Sep 3, 2021
Stan Rheinheimer, Wrangler NFR technical director
By Brian Hurlburt
Here we go with another Behind the Chutes blog, this time featuring Wrangler National Finals Rodeo technical director Stan Rheinheimer.
If the name sounds familiar, it should, because Stan is the brother of Allen Rheinheimer, the new NFR general manager. The two have worked together for decades and operate Showtime Jumps, LLC, a horse event production company that services more than 25 events annually.
Big brother Allen knows exactly what he is getting with Stan, whose first experience with the NFR was being a part of the construction crew in 2011.
“Stan brings a great deal to the table,” Allen says. “He understands the arena dirt and works tirelessly to improve it every day. He can also fix anything and his attention to detail is one of his strongest attributes.”
Attention to detail just might be the most important skill needed to succeed as technical director. Plus, the working bond the two brothers should also bode well for a smooth NFR operation.
“I’ve been working with him since I was in elementary school and we have a lot of experience and working knowledge over those years,” says Stan. “We can read each other and we know what the other is thinking, so that is always an advantage.”
Now, in his own words, Stan details his role as technical director.
It’s all about the event move-in for me because everything’s got to be clicking to keep it going smoothly. Everybody gets a little on edge trying to get their jobs done, but it always works out. Everybody gets along and understands the end goal. We all have to rely on each other because the process depends on it. If one set of people are running a little bit behind, it can impact those down the line.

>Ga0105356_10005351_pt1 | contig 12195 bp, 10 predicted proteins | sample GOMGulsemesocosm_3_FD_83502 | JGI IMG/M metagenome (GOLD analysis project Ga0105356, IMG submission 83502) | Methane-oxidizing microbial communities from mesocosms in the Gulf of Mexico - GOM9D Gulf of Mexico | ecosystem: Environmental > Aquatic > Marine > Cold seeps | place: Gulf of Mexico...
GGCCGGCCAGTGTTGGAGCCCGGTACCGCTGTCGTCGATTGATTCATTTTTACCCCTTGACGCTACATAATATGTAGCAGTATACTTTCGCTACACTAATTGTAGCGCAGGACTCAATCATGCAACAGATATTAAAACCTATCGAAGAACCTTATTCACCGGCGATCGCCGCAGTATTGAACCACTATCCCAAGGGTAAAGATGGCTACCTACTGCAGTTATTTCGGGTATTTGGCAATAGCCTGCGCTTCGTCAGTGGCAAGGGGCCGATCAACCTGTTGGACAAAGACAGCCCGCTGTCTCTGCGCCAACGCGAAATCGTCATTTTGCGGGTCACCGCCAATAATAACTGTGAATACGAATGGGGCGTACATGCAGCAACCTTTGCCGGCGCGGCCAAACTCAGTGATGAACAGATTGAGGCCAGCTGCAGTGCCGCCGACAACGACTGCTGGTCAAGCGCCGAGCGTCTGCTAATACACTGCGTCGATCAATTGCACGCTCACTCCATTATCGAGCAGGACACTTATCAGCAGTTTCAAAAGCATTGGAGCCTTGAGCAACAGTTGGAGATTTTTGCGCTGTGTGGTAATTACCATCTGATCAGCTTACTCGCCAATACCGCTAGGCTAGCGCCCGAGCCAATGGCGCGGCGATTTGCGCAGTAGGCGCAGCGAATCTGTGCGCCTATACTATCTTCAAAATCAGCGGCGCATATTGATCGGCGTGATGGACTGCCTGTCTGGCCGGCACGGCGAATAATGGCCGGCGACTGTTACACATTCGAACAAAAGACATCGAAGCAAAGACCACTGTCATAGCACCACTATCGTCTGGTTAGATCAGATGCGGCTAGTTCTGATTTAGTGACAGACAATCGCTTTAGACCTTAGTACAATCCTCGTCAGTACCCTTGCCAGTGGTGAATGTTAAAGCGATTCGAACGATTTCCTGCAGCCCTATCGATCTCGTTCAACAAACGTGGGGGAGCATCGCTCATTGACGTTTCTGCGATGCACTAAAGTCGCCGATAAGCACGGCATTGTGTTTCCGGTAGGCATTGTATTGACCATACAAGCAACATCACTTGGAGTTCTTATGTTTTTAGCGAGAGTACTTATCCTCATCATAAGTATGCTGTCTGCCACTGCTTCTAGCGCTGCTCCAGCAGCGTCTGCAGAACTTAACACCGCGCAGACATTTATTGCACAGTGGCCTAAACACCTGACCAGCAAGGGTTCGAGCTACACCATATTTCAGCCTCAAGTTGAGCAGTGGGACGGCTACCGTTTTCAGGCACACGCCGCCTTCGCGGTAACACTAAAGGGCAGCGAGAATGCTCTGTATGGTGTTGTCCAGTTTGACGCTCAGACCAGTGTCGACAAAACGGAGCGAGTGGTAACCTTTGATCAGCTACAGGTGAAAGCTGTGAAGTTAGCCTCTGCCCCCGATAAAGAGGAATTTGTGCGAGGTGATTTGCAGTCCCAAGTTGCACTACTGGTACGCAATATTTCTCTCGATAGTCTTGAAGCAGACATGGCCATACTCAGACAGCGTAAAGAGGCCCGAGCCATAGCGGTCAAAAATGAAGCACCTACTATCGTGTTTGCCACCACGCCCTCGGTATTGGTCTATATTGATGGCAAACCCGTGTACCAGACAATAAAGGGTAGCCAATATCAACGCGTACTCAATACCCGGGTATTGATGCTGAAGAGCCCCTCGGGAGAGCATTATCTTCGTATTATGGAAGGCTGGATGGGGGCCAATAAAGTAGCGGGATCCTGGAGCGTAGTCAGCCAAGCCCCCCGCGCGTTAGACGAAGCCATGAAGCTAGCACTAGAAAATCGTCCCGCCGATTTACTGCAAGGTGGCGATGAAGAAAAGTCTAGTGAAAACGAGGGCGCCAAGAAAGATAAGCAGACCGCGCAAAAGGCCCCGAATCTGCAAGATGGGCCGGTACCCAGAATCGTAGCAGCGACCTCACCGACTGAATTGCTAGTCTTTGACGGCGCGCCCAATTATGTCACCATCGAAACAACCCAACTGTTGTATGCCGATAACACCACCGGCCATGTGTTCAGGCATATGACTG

My role is to be the point person during move-in and relay everything to everybody. I line up everything and everyone, so they can do their particular jobs. I’m not part of the production crew, per se, because what I do is more of the backbone of the operation, like making sure everybody’s in the right position, that all the stuff is done for the next group to move-in. And then throughout the rodeo, if there’s any problems or issues, I help solve them.
It’s a pretty short timeline for move-in because there is usually a UNLV basketball game the night before, and we usually don’t get access into the building until about four in the morning. Then the dirt starts going in and everything is set up from there. We hang the speakers, the signage, get the chutes in and everything. We usually are done about eight o’clock that night and then the sound people get started.
My overall goal is simple: it is for everything to have a nice flow with everybody involved.
The biggest challenge as technical director is just trying to keep everybody on a certain timeline. To do that, I keep in communication with everyone and if anything is falling behind, we try and help that area, but also put in contingences and start other parts of the move-in process that can be completed. It’s just constantly relaying information back and forth, and working with everybody and working together.
Each year my favorite moment is that once everything is set up, walking in and looking at the venue from the top of the concourse and seeing everything ready to go. It’s a huge sense of accomplishment for all of us on the team. It’s very rewarding to be part of that process and also the Wrangler NFR.
It’s great to be back in Las Vegas because the energy and vibe is different than anywhere else. It’s tough to describe it, but just the whole town gets so into it. Just look at Cowboy Christmas, and then also when we get back to the hotel you see people in the bars watching the replay from that night. It’s just great to feel that vibe everywhere you go.
What I do as technical director and everyone on the team does is all for the competitors. They’re the ones who have done the work and put in the time all year long. Whatever we can do to help them out, we will do. And they deserve the best.